Apple’s upcoming iPhone 6 will come with its own mobile payment system, and the solution will use NFC, Wired reports. Use of near field communication has been rumored in the iPhone for years — speculation began around the time of the iPhone 4 in 2010, and every iPhone since has been accompanied by an NFC report that never came true. Talk about the use of NFC in the iPhone has heated up again in recent weeks, though considering the device’s history, there have been plenty of reasons to remain skeptical. However, with Apple’s known interest in mobile payments — and the apparent upcoming introduction of such a service — perhaps the time has finally come for iPhone NFC. There’s also been discussion about Apple using its iBeacon platform for mobile payments; it’s possible that iBeacon could still be involved in some way.
A new group of alleged iPhone 6 parts have been posted on Chinese parts site ElekWorld, with a heretofore unseen front panel variation included among the pictures. While a picture of a completed front panel assembly for the 4.7” iPhone 6 looks similar to what’s been seen before, a separate picture of the front panel doesn’t match — it shows an extra sensor near the FaceTime camera. If this part is real, it’s possible that small dot could be a security light that notifies a user when the camera is on, as seen on Apple’s Macs. Many of the other pictures in the leak have been seen previously, though the apparent circular True Tone flash for the 5.5” iPhone 6 is also included.
Apple has launched a new program to replace “a very small percentage” of iPhone 5 units that “may suddenly experience shorter battery life or need to be charged more frequently.” Replacements will be made free of charge. The affected devices were sold between September 2012 and January 2013, and are only within a limited range of serial numbers. A serial number checker on Apple’s webpage for the program lets users see if their devices are eligible. The replacement process has already started in the U.S. and China, with a launch in other countries on Friday, August 29.
An alleged leak from a Foxconn factory has seemingly revealed the dimensions of both new iPhone 6 models. The information, posted by iGen.fr, suggests that the 5.5” iPhone 6 will be approximately 158 mm (6.2”) long, 78 mm (3.1”) wide, and 7.1 mm (.28”) thick — 7.77 mm (.31”) thick at the protruding camera lens. It appears the device may weigh about 6.5 ounces. Meanwhile, the 4.7” model checks in at 138 mm (5.4”) long, 67 mm (2.6”) wide, 6.9 mm (.27”) thick, and 7.67 mm (.3”) thick at the camera — closely matching measurements we’ve seen in a prior report. The weight of the 4.7” model was not included in the screen shots. Additionally, the report claims that the larger model will indeed house a 2915 mAh battery, as was reported previously.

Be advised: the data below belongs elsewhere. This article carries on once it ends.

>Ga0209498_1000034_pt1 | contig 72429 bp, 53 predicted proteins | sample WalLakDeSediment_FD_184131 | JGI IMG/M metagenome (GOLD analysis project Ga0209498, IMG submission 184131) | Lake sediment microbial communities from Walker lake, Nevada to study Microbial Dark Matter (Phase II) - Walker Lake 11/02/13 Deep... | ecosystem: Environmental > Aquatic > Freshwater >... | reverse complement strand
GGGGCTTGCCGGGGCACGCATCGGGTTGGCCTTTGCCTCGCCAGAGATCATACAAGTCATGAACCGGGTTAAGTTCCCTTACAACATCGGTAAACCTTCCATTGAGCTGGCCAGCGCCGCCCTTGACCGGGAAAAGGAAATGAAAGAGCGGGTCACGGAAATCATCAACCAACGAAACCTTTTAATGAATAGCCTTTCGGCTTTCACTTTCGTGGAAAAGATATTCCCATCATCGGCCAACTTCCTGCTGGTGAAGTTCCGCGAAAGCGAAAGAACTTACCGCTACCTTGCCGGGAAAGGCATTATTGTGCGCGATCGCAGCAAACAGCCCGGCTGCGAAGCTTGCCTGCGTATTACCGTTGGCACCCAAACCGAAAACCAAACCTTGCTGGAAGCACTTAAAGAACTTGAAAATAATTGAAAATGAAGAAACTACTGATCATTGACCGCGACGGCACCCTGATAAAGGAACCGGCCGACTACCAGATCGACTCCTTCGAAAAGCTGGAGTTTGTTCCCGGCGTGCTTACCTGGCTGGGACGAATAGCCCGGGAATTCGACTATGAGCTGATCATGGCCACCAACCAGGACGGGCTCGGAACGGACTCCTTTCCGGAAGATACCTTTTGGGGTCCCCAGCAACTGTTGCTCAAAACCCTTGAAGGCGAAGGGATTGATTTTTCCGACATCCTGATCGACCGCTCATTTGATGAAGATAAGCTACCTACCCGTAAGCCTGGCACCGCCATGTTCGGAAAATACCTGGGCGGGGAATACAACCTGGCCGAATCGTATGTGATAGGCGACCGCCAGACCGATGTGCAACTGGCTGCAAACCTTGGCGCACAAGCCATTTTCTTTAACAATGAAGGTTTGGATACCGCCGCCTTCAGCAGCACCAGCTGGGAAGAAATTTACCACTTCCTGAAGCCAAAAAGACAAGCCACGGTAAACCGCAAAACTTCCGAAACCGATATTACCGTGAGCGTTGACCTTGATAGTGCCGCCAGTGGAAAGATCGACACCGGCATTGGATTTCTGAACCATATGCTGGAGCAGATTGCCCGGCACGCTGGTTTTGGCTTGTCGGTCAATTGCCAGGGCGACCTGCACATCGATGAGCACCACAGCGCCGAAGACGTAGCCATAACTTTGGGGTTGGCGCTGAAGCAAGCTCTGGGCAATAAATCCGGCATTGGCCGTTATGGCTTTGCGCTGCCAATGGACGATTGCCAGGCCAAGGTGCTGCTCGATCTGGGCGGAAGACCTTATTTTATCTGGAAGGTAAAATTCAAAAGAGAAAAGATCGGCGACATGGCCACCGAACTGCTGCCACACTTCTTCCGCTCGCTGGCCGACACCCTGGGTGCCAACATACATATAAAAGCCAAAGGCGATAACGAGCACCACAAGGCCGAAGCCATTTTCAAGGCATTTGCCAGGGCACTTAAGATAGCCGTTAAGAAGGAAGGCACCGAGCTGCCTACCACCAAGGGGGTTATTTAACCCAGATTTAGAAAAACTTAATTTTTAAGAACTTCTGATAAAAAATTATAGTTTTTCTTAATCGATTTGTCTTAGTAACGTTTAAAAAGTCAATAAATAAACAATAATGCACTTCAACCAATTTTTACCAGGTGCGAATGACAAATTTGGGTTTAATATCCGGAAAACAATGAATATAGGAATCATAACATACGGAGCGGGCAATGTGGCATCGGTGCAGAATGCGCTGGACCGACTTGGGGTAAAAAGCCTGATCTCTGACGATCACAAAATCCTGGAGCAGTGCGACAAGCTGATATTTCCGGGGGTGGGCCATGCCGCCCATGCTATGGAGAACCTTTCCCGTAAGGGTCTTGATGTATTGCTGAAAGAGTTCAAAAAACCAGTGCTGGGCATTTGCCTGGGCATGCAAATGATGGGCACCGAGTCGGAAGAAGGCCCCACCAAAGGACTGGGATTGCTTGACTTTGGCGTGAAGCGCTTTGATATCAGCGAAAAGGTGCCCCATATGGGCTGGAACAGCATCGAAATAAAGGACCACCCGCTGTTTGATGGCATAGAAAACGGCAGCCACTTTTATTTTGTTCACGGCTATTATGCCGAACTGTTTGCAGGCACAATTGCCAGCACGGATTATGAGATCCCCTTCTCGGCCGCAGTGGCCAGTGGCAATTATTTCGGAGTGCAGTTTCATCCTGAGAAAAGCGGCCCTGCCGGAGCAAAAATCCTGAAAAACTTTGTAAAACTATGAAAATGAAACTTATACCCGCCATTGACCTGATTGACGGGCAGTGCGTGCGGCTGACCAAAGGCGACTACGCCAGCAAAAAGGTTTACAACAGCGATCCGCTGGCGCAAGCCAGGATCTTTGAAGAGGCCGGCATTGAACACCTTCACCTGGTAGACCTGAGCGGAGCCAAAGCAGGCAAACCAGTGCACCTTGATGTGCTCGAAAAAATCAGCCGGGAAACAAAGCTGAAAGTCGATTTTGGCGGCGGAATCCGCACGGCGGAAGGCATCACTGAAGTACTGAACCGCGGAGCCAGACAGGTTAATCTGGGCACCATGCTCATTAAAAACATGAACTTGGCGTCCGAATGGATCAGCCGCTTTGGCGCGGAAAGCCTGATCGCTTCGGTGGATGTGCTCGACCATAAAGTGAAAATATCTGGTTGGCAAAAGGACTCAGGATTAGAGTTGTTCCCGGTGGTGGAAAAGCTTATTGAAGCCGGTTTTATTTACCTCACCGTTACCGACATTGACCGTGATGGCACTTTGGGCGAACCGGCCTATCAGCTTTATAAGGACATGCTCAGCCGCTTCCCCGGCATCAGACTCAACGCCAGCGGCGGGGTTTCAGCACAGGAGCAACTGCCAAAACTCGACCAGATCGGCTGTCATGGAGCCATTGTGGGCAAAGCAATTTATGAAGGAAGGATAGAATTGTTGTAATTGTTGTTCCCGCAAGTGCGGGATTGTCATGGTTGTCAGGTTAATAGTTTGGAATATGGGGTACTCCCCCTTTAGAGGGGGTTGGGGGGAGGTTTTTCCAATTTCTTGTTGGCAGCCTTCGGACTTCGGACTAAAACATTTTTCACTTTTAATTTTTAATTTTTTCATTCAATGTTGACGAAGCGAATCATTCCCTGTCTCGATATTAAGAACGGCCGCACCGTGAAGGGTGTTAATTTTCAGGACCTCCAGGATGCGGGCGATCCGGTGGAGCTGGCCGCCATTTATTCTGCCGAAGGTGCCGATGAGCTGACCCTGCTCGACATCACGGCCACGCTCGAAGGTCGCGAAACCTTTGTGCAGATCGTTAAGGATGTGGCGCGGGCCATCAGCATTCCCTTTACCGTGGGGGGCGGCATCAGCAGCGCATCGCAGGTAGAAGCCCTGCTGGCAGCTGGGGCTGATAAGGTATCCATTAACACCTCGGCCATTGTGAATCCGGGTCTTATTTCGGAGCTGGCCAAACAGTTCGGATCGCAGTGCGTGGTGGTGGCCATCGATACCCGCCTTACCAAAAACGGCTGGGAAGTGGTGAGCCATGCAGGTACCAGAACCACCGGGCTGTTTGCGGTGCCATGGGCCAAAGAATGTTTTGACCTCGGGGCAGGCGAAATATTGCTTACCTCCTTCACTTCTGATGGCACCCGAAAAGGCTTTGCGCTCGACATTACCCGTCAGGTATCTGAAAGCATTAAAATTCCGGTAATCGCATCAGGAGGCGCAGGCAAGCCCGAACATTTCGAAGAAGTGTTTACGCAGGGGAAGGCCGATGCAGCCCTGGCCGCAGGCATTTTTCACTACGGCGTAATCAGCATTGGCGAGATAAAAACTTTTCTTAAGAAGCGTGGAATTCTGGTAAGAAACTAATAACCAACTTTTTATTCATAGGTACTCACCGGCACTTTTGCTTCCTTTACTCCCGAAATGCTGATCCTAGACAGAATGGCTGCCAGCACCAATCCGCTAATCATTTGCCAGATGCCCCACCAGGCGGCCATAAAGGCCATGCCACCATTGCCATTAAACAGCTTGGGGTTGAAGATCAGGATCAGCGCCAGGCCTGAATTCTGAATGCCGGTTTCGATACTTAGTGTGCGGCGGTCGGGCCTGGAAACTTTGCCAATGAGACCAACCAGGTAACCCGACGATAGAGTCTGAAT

Apple suppliers are “scrambling” to complete screens for the iPhone 6 after a component redesign caused a production setback, Reuters reports. A backlight had to be redesigned after Apple’s initial attempt at including a single layer of backlight film — as opposed to the typical two layers of film — was deemed to not be bright enough. According to the report, the backlight had to be redesigned with the extra layer. Suppliers are working to make up for the lost time, and it’s unclear if the delay could limit the supply of iPhone 6 units at launch, sources said. Last-minute changes to the thickness of a large component such as the screen might explain the need for other thick components, such as a camera module, to protrude. Apple declined comment.
While we’ve seen plenty of alleged leaked parts for the 4.7” iPhone 6, there’s been relatively few leaks for the 5.5” iPhone 6. A new leak posted at evasi0njailbreak.com claims to show the rear shell of the 5.5” iPhone 6 compared to the 4.7” model. The images are said to have come from “deep within Apple’s supply chain in China,” and they could be prototype parts. Unsurprisingly, the 5.5” iPhone 6 shell just appears to be a larger version of the 4.7” model, with no major noticeable differences other than size.
A new schematic alleged to represent the 4.7” iPhone 6 again shows a protruding camera lens on the device, as has been suggested by a number of earlier leaks. The schematic, posted by Taiwan’s Apple Club, shows the camera protruding 0.67mm to 0.77mm past the shell. However, the schematic’s reference to “proto” likely means these are changing measurements from iPhone prototypes, and subject to further change—the protrusion could be different in the final model. Apple introduced a protruding lens cover in the fifth-generation iPod touch, but has not as yet repeated the design element in other iOS devices. [via G 4 Games]